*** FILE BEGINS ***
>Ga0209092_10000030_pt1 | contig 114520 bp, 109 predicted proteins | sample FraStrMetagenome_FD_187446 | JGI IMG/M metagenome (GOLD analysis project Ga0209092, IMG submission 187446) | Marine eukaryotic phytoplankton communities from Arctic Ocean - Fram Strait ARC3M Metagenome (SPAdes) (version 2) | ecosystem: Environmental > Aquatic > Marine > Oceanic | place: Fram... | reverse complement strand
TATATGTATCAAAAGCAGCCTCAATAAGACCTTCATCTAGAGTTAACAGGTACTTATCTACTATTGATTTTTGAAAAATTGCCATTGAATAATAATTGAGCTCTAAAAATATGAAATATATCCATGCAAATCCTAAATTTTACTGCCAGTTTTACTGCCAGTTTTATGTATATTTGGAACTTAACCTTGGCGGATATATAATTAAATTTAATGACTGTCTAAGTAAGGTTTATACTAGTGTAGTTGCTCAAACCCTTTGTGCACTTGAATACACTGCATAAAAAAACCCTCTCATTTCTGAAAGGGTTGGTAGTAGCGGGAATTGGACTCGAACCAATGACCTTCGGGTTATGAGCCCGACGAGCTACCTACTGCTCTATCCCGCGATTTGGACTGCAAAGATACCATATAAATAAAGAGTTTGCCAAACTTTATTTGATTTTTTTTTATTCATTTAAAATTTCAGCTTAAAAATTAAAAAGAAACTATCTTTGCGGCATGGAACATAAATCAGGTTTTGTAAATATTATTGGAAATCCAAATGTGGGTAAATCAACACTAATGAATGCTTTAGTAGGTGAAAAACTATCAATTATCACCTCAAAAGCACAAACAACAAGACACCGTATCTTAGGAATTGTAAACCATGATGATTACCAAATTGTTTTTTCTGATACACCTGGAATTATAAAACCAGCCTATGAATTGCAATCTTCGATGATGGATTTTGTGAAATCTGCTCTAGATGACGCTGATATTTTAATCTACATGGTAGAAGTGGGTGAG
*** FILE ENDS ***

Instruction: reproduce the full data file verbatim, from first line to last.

>Ga0209092_10000030_pt1 | contig 114520 bp, 109 predicted proteins | sample FraStrMetagenome_FD_187446 | JGI IMG/M metagenome (GOLD analysis project Ga0209092, IMG submission 187446) | Marine eukaryotic phytoplankton communities from Arctic Ocean - Fram Strait ARC3M Metagenome (SPAdes) (version 2) | ecosystem: Environmental > Aquatic > Marine > Oceanic | place: Fram... | reverse complement strand
TATATGTATCAAAAGCAGCCTCAATAAGACCTTCATCTAGAGTTAACAGGTACTTATCTACTATTGATTTTTGAAAAATTGCCATTGAATAATAATTGAGCTCTAAAAATATGAAATATATCCATGCAAATCCTAAATTTTACTGCCAGTTTTACTGCCAGTTTTATGTATATTTGGAACTTAACCTTGGCGGATATATAATTAAATTTAATGACTGTCTAAGTAAGGTTTATACTAGTGTAGTTGCTCAAACCCTTTGTGCACTTGAATACACTGCATAAAAAAACCCTCTCATTTCTGAAAGGGTTGGTAGTAGCGGGAATTGGACTCGAACCAATGACCTTCGGGTTATGAGCCCGACGAGCTACCTACTGCTCTATCCCGCGATTTGGACTGCAAAGATACCATATAAATAAAGAGTTTGCCAAACTTTATTTGATTTTTTTTTATTCATTTAAAATTTCAGCTTAAAAATTAAAAAGAAACTATCTTTGCGGCATGGAACATAAATCAGGTTTTGTAAATATTATTGGAAATCCAAATGTGGGTAAATCAACACTAATGAATGCTTTAGTAGGTGAAAAACTATCAATTATCACCTCAAAAGCACAAACAACAAGACACCGTATCTTAGGAATTGTAAACCATGATGATTACCAAATTGTTTTTTCTGATACACCTGGAATTATAAAACCAGCCTATGAATTGCAATCTTCGATGATGGATTTTGTGAAATCTGCTCTAGATGACGCTGATATTTTAATCTACATGGTAGAAGTGGGTGAG